Free Essay Sample on Ethical Implications of Prescribing Drugs

Published: 2023-11-24
Free Essay Sample on Ethical Implications of Prescribing Drugs
Type of paper:  Essay
Categories:  United States Ethics Drug
Pages: 4
Wordcount: 905 words
8 min read


Medical practitioners have a huge responsibility for care as the societal custodians of the health of citizens of any country. Treatment plans and the prescription of drugs must align with universal and national legal and ethical standards of professional, safe, and quality healthcare. Any deviation from the standard procedures of nursing practice has numerous legal and ethical implications including litigation. With immense trust and power placed on nurses by the patients and their families, practitioners must follow the state, federal, and universal operating procedures. This article will explore the measures used by nurses to respond appropriately to scenarios, such as medical errors when prescribing drugs to a 5-year old patient, by administering a dose suitable for an adult. The article will also reference laws in the state of Texas to highlight the differing standards (across states) for prescribing prescription drugs and for addressing medication errors.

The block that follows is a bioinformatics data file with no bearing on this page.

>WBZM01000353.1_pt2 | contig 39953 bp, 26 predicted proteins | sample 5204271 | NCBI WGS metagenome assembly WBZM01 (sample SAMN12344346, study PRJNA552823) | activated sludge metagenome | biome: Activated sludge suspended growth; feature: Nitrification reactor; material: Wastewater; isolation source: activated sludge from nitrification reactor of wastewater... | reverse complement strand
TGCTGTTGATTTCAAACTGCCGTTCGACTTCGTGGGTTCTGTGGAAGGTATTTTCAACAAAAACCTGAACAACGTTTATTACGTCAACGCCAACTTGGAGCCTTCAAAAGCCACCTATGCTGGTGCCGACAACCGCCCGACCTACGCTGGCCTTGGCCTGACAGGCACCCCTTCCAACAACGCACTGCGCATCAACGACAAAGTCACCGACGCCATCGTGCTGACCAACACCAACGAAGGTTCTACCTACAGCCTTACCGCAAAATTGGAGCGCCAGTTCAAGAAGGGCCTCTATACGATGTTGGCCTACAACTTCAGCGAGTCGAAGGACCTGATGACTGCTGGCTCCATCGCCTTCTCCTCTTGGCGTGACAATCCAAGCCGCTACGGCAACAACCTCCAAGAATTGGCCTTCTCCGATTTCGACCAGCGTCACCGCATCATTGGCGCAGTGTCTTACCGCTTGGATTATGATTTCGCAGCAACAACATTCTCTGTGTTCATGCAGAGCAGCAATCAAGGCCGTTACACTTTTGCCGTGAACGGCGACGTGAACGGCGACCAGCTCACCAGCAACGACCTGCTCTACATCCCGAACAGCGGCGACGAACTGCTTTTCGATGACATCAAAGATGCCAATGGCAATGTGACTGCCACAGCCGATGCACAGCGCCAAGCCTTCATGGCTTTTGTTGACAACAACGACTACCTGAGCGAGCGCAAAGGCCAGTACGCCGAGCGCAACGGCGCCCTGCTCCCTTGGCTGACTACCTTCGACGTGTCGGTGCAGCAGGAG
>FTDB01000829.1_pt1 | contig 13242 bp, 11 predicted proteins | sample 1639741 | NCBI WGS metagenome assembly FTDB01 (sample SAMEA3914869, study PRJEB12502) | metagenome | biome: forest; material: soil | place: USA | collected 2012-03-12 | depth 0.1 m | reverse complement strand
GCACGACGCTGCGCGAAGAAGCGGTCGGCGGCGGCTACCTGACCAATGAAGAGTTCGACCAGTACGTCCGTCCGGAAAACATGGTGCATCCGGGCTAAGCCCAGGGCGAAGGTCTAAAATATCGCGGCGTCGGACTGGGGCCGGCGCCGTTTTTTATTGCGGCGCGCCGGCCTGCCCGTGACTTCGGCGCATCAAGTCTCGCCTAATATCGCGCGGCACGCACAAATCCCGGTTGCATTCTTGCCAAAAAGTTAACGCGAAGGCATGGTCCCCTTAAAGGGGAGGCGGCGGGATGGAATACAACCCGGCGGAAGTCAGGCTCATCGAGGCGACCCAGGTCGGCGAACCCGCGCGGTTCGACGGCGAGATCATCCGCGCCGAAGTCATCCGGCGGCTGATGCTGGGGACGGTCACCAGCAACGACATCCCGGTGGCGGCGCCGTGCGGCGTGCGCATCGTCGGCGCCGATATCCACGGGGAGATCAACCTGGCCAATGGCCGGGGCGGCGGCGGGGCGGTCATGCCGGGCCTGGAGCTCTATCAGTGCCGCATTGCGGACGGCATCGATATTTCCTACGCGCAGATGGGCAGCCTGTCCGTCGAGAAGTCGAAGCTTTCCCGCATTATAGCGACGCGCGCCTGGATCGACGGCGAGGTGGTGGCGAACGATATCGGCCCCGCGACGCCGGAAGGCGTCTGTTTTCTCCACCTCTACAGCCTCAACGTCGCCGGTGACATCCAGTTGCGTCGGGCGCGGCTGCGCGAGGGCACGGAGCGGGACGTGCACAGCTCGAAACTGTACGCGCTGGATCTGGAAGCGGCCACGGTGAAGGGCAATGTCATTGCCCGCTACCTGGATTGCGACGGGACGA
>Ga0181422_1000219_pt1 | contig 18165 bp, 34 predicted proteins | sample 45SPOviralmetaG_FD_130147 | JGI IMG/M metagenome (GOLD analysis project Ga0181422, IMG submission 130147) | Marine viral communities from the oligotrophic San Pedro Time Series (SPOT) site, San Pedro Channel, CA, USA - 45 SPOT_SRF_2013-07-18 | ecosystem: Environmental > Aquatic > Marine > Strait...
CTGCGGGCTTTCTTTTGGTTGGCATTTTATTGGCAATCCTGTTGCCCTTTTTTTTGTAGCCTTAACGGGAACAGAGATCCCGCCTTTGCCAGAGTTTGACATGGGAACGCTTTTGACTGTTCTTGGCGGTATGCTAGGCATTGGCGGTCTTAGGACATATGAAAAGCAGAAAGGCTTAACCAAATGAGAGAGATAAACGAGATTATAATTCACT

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Responding to Medical Errors

In a scenario where a nurse administers a dosage suitable for an adult to a 5-year old patient, the practitioner must abide by the law in rectifying the medical error. The nurse should act according to the patient’s diagnosis, offer the right dosage of corrective medication, and check patient-factors that might impede the correction of the medical error. Failure to adhere to the standard procedures, hospitals risk placing the prescriber, pharmacist, patient, and patient’s family in jeopardy. According to Edwin (2009), doctors should disclose medical errors (wrong prescriptions) to patients to fulfill the mission of patient-centered care but sometimes fail to disclose such information to ‘protect’ the patient from potentially harmful information.

The most concerning prescription error that affects children is that of painkillers and anti-epileptics, which carry adverse effects on the patient. This common error occurs from prescribing common epilepsy drugs in addition to a morphine regiment for pain management without considering factors like the weight of the patient (Panahi et al., 2019). Nurses could wrongfully administer high doses of morphine when fighting epileptic seizures. In such a scenario, the nurse should administer an opiate antagonist such as naloxone to counteract the excess morphine. 1 mg/kg of naloxone in mice is enough to reverse the anticonvulsant effects of a morphine overdose, translating to a 1.86 mg/kg dose for humans (Panahi et al., 2019). The nurse should administer 1 to 2 mL of dilute naloxone (40 mg/mL) only once, slowly via IV, and wait up to three minutes for the patient to respond. Wermeling (2015) adds that individual factors like the presence of other opioids in the patient’s blood, opioid tolerance, and comorbid CNS and mental health issues could hinder the effectiveness of naloxone.

Differing State Regulations